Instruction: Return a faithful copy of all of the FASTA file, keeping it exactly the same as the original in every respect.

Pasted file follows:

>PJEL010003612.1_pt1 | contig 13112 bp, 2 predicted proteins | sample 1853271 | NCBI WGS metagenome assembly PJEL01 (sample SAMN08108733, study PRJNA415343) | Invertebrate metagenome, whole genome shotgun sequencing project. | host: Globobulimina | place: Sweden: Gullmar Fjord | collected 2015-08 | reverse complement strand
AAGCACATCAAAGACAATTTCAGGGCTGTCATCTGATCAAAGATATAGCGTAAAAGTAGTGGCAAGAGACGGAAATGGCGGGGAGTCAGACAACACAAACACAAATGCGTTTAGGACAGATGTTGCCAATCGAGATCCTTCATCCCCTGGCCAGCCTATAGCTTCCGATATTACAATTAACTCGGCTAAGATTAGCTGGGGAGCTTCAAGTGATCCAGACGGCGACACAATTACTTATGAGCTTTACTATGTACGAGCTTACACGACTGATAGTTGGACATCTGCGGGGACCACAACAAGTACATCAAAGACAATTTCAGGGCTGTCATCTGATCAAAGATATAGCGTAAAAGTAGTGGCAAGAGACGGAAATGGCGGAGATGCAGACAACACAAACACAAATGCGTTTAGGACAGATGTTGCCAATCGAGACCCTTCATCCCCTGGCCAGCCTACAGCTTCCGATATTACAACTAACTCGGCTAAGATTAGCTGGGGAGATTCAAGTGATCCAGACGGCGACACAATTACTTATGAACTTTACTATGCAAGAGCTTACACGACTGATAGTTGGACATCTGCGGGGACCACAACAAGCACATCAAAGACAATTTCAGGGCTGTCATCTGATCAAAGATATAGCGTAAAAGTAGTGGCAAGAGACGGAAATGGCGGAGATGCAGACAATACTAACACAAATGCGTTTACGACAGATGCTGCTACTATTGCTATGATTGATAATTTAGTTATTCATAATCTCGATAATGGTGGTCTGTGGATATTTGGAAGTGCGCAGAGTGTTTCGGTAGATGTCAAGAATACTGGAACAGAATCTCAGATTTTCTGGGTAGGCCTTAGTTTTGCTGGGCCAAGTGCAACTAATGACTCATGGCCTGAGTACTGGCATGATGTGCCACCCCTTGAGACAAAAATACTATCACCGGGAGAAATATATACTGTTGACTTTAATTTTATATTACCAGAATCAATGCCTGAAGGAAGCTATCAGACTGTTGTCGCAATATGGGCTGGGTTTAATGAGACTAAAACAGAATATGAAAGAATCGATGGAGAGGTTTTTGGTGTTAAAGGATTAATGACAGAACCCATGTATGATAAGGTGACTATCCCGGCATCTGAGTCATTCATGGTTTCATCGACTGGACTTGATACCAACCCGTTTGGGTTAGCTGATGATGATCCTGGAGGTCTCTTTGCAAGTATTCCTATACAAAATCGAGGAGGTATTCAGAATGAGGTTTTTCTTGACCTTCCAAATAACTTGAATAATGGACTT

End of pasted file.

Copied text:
>PJEL010003612.1_pt1 | contig 13112 bp, 2 predicted proteins | sample 1853271 | NCBI WGS metagenome assembly PJEL01 (sample SAMN08108733, study PRJNA415343) | Invertebrate metagenome, whole genome shotgun sequencing project. | host: Globobulimina | place: Sweden: Gullmar Fjord | collected 2015-08 | reverse complement strand
AAGCACATCAAAGACAATTTCAGGGCTGTCATCTGATCAAAGATATAGCGTAAAAGTAGTGGCAAGAGACGGAAATGGCGGGGAGTCAGACAACACAAACACAAATGCGTTTAGGACAGATGTTGCCAATCGAGATCCTTCATCCCCTGGCCAGCCTATAGCTTCCGATATTACAATTAACTCGGCTAAGATTAGCTGGGGAGCTTCAAGTGATCCAGACGGCGACACAATTACTTATGAGCTTTACTATGTACGAGCTTACACGACTGATAGTTGGACATCTGCGGGGACCACAACAAGTACATCAAAGACAATTTCAGGGCTGTCATCTGATCAAAGATATAGCGTAAAAGTAGTGGCAAGAGACGGAAATGGCGGAGATGCAGACAACACAAACACAAATGCGTTTAGGACAGATGTTGCCAATCGAGACCCTTCATCCCCTGGCCAGCCTACAGCTTCCGATATTACAACTAACTCGGCTAAGATTAGCTGGGGAGATTCAAGTGATCCAGACGGCGACACAATTACTTATGAACTTTACTATGCAAGAGCTTACACGACTGATAGTTGGACATCTGCGGGGACCACAACAAGCACATCAAAGACAATTTCAGGGCTGTCATCTGATCAAAGATATAGCGTAAAAGTAGTGGCAAGAGACGGAAATGGCGGAGATGCAGACAATACTAACACAAATGCGTTTACGACAGATGCTGCTACTATTGCTATGATTGATAATTTAGTTATTCATAATCTCGATAATGGTGGTCTGTGGATATTTGGAAGTGCGCAGAGTGTTTCGGTAGATGTCAAGAATACTGGAACAGAATCTCAGATTTTCTGGGTAGGCCTTAGTTTTGCTGGGCCAAGTGCAACTAATGACTCATGGCCTGAGTACTGGCATGATGTGCCACCCCTTGAGACAAAAATACTATCACCGGGAGAAATATATACTGTTGACTTTAATTTTATATTACCAGAATCAATGCCTGAAGGAAGCTATCAGACTGTTGTCGCAATATGGGCTGGGTTTAATGAGACTAAAACAGAATATGAAAGAATCGATGGAGAGGTTTTTGGTGTTAAAGGATTAATGACAGAACCCATGTATGATAAGGTGACTATCCCGGCATCTGAGTCATTCATGGTTTCATCGACTGGACTTGATACCAACCCGTTTGGGTTAGCTGATGATGATCCTGGAGGTCTCTTTGCAAGTATTCCTATACAAAATCGAGGAGGTATTCAGAATGAGGTTTTTCTTGACCTTCCAAATAACTTGAATAATGGACTT